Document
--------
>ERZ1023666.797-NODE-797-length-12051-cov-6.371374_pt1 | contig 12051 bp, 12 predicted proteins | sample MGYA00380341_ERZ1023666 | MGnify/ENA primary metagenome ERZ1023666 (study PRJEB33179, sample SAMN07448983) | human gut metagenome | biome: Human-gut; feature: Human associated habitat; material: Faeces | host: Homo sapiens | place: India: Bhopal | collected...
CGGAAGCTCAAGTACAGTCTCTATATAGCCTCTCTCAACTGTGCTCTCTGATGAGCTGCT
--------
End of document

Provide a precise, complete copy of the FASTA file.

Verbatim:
>ERZ1023666.797-NODE-797-length-12051-cov-6.371374_pt1 | contig 12051 bp, 12 predicted proteins | sample MGYA00380341_ERZ1023666 | MGnify/ENA primary metagenome ERZ1023666 (study PRJEB33179, sample SAMN07448983) | human gut metagenome | biome: Human-gut; feature: Human associated habitat; material: Faeces | host: Homo sapiens | place: India: Bhopal | collected...
CGGAAGCTCAAGTACAGTCTCTATATAGCCTCTCTCAACTGTGCTCTCTGATGAGCTGCT